You may think that once the awful foreclosure process is over you will not hear from your lender ever again. However, if there is a deficiency judgment form the foreclosure sale, this may not be the case. The bank can come after you if your home does not sell for the full value of the debt owed. This is called a deficiency judgment. How exactly can the bank collect this judgment? Read on to find out how.
Place a Lien on Your Other Property
The bank can place a lien on other personal and real property that you own within the county that the foreclosure took place. This means that the bank then has an interest in these assets and can foreclose on them if you do not pay the deficiency amount.
Garnish Your Wages
The bank can be entitled to a portion of your income if you do not pay the deficiency judgment. The bank can take their share out of your wages each time you get a paycheck. The law usually only allows them to garnish up to 25% pay, and the law also limits for how long they can continue to garnish these payments.
Freeze Your Bank Account
The bank can freeze your account to prevent you from conducting any further transactions or from taking money out of your account. This is often a step the bank takes right before they levy the account, to make sure the funds they are seeking stay in the account until they can withdraw them. You will still be able to receive deposits, you just cannot make any withdrawals.
Levy Your Bank Account
The bank can also take the money owed to them straight out of your checking or savings account. Until the creditor removes the levy the money will continue to be taken out of your account. You may be entitled to exempt a portion of the amount that the bank is trying to take, but it can be easy for the bank to levy your account if you have ever paid them with a check drawn from an open bank account.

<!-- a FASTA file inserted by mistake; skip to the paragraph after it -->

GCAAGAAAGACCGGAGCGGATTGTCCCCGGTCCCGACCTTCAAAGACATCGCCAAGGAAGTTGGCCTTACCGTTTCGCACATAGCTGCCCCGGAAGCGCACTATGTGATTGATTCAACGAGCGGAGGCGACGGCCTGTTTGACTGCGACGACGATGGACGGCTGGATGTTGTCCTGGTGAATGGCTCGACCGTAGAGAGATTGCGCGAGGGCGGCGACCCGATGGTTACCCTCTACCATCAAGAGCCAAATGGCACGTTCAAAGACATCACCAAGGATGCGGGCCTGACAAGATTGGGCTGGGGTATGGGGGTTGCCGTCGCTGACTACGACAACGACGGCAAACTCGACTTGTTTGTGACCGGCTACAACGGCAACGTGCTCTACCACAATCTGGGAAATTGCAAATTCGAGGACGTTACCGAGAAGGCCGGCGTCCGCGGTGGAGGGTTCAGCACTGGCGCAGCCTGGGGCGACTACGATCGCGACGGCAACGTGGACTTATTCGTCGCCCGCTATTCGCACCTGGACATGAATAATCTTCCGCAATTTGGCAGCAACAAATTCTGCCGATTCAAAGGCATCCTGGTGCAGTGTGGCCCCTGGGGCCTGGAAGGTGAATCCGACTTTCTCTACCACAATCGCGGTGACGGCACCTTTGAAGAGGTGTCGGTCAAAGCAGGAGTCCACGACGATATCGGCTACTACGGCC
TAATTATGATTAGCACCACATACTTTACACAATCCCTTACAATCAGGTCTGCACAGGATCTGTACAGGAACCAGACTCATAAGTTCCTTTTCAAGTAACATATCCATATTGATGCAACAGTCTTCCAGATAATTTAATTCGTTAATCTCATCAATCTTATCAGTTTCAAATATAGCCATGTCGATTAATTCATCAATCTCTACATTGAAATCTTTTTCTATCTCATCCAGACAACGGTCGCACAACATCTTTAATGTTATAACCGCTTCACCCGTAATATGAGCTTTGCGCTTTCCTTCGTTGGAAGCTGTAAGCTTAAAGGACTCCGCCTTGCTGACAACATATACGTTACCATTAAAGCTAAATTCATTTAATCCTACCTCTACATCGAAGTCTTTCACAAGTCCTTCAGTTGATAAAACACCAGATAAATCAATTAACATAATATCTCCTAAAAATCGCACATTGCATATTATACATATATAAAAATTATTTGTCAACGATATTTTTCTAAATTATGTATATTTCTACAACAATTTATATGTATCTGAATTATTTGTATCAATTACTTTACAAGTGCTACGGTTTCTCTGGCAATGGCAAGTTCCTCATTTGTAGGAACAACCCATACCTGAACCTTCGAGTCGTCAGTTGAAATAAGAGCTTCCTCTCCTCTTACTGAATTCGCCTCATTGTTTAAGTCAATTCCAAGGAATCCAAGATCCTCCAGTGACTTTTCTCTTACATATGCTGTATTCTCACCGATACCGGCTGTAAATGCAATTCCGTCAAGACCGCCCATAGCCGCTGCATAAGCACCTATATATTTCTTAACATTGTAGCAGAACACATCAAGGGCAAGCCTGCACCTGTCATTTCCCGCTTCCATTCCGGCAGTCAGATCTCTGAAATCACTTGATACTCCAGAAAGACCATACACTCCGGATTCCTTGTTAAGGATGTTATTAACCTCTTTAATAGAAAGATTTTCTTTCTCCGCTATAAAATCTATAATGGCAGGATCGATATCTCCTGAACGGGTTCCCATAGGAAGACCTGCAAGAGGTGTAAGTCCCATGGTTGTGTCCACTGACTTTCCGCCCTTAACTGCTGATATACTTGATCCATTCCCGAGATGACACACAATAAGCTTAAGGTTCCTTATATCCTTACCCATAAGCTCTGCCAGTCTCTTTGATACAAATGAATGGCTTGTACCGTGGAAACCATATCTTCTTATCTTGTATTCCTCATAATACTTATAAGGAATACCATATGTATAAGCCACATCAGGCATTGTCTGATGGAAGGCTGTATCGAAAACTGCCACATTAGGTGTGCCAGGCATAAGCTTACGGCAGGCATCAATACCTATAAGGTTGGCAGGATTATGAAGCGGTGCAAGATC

Contact You for the Money
The bank can call you directly and ask for the payment, which they will do persistently until you pay. You can request that they stop contacting you directly for the payment, but this will not halt any legal action that they take against you.
Just because the lender has a deficiency judgment against you, doesn't mean they will collect it. Sometimes it is better for the lender to just let the money go, than go through the trouble of forcing you to pay it back to them. It all depends on how much the judgment is for, and how far the bank is willing to go. You may also be able to get the court to vacate or modify the deficiency judgment depending on your situation leading up to the foreclosure. If you work with a good foreclosure defense attorney, they can negotiate with the bank on your behalf to reach an agreement in which the bank will not come after you for the deficiency judgment.
What Should You Do If You're Served a Deficiency Action?
If you are served a lawsuit because a debt collector is trying to collect a deficiency after a foreclosure sale, consult with an attorney. You will have more leverage to work out a payment agreement if you file a response to the case.